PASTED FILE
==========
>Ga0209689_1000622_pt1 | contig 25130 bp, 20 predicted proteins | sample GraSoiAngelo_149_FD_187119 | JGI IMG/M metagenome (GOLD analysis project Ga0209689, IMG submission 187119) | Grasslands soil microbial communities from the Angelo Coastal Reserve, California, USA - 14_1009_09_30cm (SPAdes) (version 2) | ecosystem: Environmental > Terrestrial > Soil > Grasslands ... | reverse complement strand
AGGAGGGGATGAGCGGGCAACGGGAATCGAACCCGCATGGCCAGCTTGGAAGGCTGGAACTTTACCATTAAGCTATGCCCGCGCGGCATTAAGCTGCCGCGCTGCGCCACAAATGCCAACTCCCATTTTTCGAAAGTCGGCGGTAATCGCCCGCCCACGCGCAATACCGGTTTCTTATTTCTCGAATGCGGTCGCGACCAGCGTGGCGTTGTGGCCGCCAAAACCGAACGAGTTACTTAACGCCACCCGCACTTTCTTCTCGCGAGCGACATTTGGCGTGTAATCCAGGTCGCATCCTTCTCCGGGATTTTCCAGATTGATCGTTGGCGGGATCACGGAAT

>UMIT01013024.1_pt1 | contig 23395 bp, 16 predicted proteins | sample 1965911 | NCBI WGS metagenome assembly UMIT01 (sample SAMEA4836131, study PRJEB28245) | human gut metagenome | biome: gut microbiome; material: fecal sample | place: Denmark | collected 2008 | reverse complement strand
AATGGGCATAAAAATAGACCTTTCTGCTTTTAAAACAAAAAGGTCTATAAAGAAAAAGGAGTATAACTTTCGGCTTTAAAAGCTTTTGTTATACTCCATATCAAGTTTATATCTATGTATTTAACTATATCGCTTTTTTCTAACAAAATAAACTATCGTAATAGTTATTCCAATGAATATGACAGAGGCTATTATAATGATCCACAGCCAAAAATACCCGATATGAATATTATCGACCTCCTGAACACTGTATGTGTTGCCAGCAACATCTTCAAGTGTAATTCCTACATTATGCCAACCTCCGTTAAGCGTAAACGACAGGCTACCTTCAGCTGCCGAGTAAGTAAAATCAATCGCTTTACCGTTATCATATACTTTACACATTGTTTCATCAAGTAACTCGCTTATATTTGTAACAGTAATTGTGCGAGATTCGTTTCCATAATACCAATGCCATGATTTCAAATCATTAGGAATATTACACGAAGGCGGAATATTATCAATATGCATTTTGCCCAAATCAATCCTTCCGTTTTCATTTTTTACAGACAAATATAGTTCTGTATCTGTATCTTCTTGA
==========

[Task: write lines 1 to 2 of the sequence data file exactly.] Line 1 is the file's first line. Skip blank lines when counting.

>Ga0209689_1000622_pt1 | contig 25130 bp, 20 predicted proteins | sample GraSoiAngelo_149_FD_187119 | JGI IMG/M metagenome (GOLD analysis project Ga0209689, IMG submission 187119) | Grasslands soil microbial communities from the Angelo Coastal Reserve, California, USA - 14_1009_09_30cm (SPAdes) (version 2) | ecosystem: Environmental > Terrestrial > Soil > Grasslands ... | reverse complement strand
AGGAGGGGATGAGCGGGCAACGGGAATCGAACCCGCATGGCCAGCTTGGAAGGCTGGAACTTTACCATTAAGCTATGCCCGCGCGGCATTAAGCTGCCGCGCTGCGCCACAAATGCCAACTCCCATTTTTCGAAAGTCGGCGGTAATCGCCCGCCCACGCGCAATACCGGTTTCTTATTTCTCGAATGCGGTCGCGACCAGCGTGGCGTTGTGGCCGCCAAAACCGAACGAGTTACTTAACGCCACCCGCACTTTCTTCTCGCGAGCGACATTTGGCGTGTAATCCAGGTCGCATCCTTCTCCGGGATTTTCCAGATTGATCGTTGGCGGGATCACGGAAT